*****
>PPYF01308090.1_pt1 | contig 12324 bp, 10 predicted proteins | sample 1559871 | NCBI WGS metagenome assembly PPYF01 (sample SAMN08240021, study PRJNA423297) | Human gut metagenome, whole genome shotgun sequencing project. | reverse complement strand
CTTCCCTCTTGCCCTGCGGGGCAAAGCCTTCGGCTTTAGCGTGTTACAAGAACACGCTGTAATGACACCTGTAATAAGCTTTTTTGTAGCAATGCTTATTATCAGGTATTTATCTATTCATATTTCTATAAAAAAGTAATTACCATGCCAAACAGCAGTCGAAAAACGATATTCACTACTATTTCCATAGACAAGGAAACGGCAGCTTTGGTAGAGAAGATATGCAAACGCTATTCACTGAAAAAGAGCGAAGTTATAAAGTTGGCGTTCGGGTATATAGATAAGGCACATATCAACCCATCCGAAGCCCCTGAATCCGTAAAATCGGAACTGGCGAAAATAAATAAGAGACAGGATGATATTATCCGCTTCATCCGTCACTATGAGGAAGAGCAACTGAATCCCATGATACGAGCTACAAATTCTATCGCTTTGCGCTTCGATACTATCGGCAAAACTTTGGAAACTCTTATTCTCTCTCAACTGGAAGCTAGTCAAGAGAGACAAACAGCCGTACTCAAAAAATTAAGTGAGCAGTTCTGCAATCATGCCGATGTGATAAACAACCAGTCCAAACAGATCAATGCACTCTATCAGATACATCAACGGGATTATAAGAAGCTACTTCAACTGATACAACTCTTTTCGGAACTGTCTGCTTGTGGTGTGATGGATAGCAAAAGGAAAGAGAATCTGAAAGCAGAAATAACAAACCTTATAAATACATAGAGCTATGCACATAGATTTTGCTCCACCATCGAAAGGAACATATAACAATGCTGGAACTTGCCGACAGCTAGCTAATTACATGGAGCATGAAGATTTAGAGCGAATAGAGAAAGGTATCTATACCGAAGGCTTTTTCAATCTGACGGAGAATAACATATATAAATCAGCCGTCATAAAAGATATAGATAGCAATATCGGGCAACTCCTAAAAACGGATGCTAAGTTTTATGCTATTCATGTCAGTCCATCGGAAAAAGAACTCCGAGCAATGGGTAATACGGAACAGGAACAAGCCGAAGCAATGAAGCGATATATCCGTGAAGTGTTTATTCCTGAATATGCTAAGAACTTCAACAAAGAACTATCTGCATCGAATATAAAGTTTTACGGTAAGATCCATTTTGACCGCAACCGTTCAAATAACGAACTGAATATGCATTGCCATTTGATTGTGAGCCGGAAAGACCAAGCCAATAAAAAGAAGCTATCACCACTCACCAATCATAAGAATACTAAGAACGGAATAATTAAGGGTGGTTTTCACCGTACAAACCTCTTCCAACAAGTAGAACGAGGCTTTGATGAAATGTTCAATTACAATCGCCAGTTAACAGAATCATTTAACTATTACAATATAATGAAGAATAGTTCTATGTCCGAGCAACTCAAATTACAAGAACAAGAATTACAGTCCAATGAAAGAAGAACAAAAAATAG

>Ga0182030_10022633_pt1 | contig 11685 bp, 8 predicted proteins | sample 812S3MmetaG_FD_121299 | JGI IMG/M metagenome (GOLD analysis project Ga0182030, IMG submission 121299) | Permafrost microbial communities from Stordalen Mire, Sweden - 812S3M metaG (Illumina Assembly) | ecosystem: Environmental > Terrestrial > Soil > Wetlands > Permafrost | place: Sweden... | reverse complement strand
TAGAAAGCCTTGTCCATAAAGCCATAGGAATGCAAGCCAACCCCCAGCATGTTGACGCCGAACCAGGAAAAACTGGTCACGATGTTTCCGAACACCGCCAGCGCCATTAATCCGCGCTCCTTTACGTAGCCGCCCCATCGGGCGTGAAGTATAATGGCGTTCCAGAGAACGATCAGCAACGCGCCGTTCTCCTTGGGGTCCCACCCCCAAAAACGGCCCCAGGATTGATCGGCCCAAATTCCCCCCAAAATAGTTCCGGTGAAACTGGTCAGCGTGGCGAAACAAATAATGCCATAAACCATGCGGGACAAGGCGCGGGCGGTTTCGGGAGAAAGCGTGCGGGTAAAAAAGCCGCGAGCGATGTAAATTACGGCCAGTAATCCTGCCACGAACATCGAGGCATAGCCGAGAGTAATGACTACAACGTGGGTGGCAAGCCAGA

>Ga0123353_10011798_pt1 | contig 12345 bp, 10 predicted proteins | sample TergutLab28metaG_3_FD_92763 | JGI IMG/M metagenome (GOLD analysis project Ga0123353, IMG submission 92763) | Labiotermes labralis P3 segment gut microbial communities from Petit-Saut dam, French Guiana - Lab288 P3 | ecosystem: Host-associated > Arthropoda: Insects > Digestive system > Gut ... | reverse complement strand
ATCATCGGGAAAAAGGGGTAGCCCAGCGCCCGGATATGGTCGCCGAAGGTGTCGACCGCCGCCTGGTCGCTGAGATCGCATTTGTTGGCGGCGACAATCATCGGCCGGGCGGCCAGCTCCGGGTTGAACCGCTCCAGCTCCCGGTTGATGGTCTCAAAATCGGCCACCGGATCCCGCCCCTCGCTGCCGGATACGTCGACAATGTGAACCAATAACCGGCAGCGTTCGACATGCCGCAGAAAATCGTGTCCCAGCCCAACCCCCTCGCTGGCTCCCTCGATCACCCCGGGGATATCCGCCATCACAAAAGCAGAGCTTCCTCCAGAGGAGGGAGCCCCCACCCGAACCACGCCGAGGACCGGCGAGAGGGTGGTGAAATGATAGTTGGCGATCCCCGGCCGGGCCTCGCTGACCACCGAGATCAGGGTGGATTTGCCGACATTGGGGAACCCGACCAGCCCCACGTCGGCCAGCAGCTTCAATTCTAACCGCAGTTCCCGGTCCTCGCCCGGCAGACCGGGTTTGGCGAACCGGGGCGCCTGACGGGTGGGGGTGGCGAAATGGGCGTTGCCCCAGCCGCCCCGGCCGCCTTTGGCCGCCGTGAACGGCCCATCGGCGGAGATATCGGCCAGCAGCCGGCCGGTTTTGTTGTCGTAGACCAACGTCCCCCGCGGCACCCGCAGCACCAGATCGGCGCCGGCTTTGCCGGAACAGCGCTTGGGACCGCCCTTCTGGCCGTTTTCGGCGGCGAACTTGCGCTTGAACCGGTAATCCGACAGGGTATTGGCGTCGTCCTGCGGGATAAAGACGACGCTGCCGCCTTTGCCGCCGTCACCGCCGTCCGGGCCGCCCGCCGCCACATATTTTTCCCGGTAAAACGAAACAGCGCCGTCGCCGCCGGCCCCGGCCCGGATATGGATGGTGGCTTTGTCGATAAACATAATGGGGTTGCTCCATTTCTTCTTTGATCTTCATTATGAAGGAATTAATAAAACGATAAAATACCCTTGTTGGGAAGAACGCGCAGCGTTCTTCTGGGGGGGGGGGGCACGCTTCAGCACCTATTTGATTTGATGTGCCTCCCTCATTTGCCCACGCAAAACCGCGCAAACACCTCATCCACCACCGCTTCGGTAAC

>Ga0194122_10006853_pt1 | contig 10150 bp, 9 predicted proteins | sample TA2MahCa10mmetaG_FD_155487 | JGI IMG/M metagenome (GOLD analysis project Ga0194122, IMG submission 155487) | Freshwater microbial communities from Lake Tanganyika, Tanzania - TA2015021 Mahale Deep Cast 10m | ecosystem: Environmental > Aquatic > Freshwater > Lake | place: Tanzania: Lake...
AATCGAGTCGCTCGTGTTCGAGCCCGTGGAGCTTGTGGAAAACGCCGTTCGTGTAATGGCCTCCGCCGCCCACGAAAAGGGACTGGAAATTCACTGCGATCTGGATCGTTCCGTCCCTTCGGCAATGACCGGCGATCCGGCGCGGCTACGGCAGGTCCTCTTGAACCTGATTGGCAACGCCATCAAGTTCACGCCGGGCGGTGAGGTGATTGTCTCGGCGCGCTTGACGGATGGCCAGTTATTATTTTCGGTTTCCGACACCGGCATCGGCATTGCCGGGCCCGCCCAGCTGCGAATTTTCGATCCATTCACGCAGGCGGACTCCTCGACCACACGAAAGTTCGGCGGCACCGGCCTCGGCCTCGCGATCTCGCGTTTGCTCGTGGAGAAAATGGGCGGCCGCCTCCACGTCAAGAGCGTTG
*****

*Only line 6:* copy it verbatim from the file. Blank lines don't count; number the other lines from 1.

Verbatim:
ATCATCGGGAAAAAGGGGTAGCCCAGCGCCCGGATATGGTCGCCGAAGGTGTCGACCGCCGCCTGGTCGCTGAGATCGCATTTGTTGGCGGCGACAATCATCGGCCGGGCGGCCAGCTCCGGGTTGAACCGCTCCAGCTCCCGGTTGATGGTCTCAAAATCGGCCACCGGATCCCGCCCCTCGCTGCCGGATACGTCGACAATGTGAACCAATAACCGGCAGCGTTCGACATGCCGCAGAAAATCGTGTCCCAGCCCAACCCCCTCGCTGGCTCCCTCGATCACCCCGGGGATATCCGCCATCACAAAAGCAGAGCTTCCTCCAGAGGAGGGAGCCCCCACCCGAACCACGCCGAGGACCGGCGAGAGGGTGGTGAAATGATAGTTGGCGATCCCCGGCCGGGCCTCGCTGACCACCGAGATCAGGGTGGATTTGCCGACATTGGGGAACCCGACCAGCCCCACGTCGGCCAGCAGCTTCAATTCTAACCGCAGTTCCCGGTCCTCGCCCGGCAGACCGGGTTTGGCGAACCGGGGCGCCTGACGGGTGGGGGTGGCGAAATGGGCGTTGCCCCAGCCGCCCCGGCCGCCTTTGGCCGCCGTGAACGGCCCATCGGCGGAGATATCGGCCAGCAGCCGGCCGGTTTTGTTGTCGTAGACCAACGTCCCCCGCGGCACCCGCAGCACCAGATCGGCGCCGGCTTTGCCGGAACAGCGCTTGGGACCGCCCTTCTGGCCGTTTTCGGCGGCGAACTTGCGCTTGAACCGGTAATCCGACAGGGTATTGGCGTCGTCCTGCGGGATAAAGACGACGCTGCCGCCTTTGCCGCCGTCACCGCCGTCCGGGCCGCCCGCCGCCACATATTTTTCCCGGTAAAACGAAACAGCGCCGTCGCCGCCGGCCCCGGCCCGGATATGGATGGTGGCTTTGTCGATAAACATAATGGGGTTGCTCCATTTCTTCTTTGATCTTCATTATGAAGGAATTAATAAAACGATAAAATACCCTTGTTGGGAAGAACGCGCAGCGTTCTTCTGGGGGGGGGGGGCACGCTTCAGCACCTATTTGATTTGATGTGCCTCCCTCATTTGCCCACGCAAAACCGCGCAAACACCTCATCCACCACCGCTTCGGTAAC